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Biscotti con le uova

The name Biscotti con le uova translates to "Egg Biscuits", but "Big Egg Taralli" would be closer in meaning. The biscuits on this page were made in Geneva by Angelo's mother Maria, who grew up in Gambatesa, Molise.

A 'Biscotto con le uova' of Gambatesa, 35 KB

The parents of Vittoria Valente were immigrants from Gambatesa, and she herself grew up in the former Italian colony in Camden, New Jersey; as soon as she saw these biscotti con le uova she said that they looked the way she remembered them from over sixty years ago. Angelo's mother said this was because she had learned to make them from her own grandmother in Gambatesa. The moment Vittoria tasted these biscuits she said: "These taste just the way I remembered them. Delicious."

Recipe Ingredients and Notes

This recipe will make about 13 Biscotti con le uova, about 2 biscotti for each egg used.

Optional: add the grated rind (yellow only) of 1/2 "medium" lemon that has not been treated with pesticides (or before grating the lemon, scrub it with baking soda and water to clean it). In Gambatesa they do not use lemon for this recipe, but Maria adds it for flavor. She also uses sunflower seed oil instead of olive oil.

The method is similar to the method for making the taralli of Gambatesa. As soon as the biscotti rise to the top (It takes about 1 minute), take them out of the boiling water. Cool them a bit (to room temperature) on a dishcloth to drain off the moisture. The oven should be at 250° C; use a shelf in the bottom third of the oven. But as soon as the biscotti inflate, lower the temperature to 220° and move them to an upper shelf so that their bottoms do not burn. Take them from the oven when they look the same color as in the photographs; this takes about 15 minutes. This is how step-by-step these biscotti are made.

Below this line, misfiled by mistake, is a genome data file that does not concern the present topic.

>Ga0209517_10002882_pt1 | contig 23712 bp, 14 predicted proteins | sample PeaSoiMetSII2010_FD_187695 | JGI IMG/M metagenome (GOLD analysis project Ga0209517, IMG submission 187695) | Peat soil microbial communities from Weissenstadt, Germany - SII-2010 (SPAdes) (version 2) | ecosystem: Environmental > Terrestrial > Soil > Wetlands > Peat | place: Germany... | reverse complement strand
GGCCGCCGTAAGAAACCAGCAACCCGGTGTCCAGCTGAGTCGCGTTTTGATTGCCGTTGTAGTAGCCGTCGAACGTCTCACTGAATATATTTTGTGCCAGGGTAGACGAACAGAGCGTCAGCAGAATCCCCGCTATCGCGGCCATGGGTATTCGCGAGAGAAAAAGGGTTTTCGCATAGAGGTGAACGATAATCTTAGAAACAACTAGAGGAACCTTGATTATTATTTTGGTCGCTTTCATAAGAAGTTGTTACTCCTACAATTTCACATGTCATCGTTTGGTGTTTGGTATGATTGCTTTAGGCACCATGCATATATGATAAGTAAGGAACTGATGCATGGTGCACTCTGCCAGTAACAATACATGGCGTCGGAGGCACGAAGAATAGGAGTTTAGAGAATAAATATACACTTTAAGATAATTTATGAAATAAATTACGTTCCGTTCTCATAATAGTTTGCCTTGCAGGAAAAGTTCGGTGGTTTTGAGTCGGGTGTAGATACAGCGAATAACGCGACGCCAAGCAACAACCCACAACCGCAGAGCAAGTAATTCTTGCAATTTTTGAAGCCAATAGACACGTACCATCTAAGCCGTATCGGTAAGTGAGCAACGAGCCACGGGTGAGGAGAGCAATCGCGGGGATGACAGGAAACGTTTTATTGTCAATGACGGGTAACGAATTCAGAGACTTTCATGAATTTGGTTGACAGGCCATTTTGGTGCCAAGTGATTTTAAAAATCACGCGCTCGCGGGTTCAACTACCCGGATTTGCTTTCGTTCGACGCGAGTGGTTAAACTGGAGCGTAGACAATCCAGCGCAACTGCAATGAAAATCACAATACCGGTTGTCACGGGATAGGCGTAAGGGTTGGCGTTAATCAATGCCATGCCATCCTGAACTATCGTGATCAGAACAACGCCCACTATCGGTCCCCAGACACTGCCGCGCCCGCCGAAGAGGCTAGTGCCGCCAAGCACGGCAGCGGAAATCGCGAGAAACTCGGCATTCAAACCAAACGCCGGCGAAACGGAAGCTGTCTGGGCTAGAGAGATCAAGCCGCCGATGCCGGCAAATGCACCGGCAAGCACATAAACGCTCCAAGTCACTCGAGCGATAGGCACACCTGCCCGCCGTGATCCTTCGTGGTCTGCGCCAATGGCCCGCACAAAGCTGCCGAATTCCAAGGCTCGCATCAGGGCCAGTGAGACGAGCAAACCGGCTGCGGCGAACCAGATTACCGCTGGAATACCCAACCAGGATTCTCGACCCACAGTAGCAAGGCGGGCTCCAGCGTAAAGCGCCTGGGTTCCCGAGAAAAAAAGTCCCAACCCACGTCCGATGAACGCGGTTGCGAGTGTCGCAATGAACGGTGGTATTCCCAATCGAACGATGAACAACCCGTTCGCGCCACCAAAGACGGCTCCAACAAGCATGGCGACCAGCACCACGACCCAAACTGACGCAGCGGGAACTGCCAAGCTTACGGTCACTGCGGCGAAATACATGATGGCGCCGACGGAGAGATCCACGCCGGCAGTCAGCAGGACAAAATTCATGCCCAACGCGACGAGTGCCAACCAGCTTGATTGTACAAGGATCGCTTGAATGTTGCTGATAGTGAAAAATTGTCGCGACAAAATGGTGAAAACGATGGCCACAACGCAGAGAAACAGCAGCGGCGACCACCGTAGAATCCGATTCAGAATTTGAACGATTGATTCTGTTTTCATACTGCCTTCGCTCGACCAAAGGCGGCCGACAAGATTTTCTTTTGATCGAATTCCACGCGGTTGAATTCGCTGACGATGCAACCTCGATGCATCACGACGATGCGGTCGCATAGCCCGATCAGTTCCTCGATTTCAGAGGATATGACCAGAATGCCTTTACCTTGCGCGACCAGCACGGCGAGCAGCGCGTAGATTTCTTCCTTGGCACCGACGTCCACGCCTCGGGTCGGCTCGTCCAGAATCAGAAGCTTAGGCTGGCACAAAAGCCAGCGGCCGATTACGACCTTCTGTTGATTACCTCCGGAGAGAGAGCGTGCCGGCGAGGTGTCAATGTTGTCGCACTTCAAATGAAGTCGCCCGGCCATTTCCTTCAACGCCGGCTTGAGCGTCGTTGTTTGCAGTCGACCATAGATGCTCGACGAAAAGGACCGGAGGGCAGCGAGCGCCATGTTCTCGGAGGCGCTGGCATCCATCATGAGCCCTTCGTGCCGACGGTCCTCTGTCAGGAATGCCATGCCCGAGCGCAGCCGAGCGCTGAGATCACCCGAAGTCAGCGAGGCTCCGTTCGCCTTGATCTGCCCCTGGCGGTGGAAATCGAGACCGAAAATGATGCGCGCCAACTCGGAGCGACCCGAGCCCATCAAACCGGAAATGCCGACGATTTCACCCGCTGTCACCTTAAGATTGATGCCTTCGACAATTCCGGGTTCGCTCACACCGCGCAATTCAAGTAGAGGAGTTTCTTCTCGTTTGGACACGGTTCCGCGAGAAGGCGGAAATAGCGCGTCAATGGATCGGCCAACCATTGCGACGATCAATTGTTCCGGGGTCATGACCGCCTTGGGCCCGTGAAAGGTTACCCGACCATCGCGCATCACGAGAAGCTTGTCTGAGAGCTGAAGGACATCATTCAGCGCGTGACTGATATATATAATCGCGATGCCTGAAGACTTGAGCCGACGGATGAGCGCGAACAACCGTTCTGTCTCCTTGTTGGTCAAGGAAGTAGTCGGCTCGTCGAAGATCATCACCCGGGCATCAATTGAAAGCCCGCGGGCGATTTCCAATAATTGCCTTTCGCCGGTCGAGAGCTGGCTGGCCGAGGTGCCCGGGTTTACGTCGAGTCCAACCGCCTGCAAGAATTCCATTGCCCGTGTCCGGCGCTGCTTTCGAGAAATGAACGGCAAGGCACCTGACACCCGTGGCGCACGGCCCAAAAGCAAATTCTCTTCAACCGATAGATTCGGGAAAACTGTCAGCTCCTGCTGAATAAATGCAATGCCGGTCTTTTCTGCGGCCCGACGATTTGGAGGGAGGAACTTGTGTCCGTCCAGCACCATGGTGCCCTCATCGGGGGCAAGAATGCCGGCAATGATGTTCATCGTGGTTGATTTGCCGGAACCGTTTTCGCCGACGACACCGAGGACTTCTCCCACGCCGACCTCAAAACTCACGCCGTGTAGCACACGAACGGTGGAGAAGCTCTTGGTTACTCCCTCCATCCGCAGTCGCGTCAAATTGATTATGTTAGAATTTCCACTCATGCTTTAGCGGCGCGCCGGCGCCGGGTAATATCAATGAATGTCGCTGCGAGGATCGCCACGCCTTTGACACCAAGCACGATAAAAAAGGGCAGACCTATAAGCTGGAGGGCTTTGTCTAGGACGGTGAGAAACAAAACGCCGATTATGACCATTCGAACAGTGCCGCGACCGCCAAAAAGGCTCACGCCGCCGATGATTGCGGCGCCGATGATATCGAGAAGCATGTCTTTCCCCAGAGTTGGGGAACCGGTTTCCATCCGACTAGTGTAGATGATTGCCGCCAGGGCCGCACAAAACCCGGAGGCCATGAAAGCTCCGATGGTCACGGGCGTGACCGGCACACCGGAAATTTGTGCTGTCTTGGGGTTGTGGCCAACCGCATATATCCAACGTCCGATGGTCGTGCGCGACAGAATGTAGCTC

The inside of a 'Biscotto con le uova', 25 KB

Biscotti con le uova in Gambatesa

In Gambatesa these biscuits are in the old dialect called Vescot' ca l'ov' and they are boiled and baked like a big tarallo would be, but their finished shape is not so perfect as taralli of Gambatesa are. Also, unlike taralli, these egg biscuits are thoroughly crisp.

In Gambatesa when Angelo was a child he was given a biscotto con le uova for breakfast. He would break it up and drop it into his warm milk, one piece at a time just for a moment until it softened. But he did not like it because it had no taste and it was very dry inside.

Filomena Iacovelli's memory of the recipe from the Italian colony in Camden, New Jersey, is correct, although Angelo's mother does not use salt in this recipe.

Angelo's mother makes taralli 2 or 3 times a year, but she had not made the "big tarallo" in the photographs for many years. She did not have the time because it takes much more time to make these biscuits than it does to make taralli.

A biscotto con le uova is quite large: 5 to 5-1/2 inches across [12.5 - 13.5 cm] and about 1-1/4 inches high [3 cm]. Also, because these biscuits are so large, before you drop them into the boiling water, you must visually divide the biscotto ("biscuit") into three sections and cut 3 times to get the slash all the way around the middle of the dough because the distance is too big for only one slash; Maria uses a single-edged razor blade to make this cut.

'Biscotti con le uova' of Gambatesa, 36 KB

The small biscotti in the photograph are the cantucci of Gambatesa.

In Gambatesa people always have a basket filled with taralli on the table, and inside among the taralli there will be a couple of these big biscuits as well. "Taralli used to be the only pâtisserie ("pastry") in Gambatesa. It used to be the biscuit for poor people."


The URL of this Web page: https://www.roangelo.net/valente/biscuova.html
Last revised: 5 July 2006 : 2006-07-05 by Robert [Wesley] Angelo.

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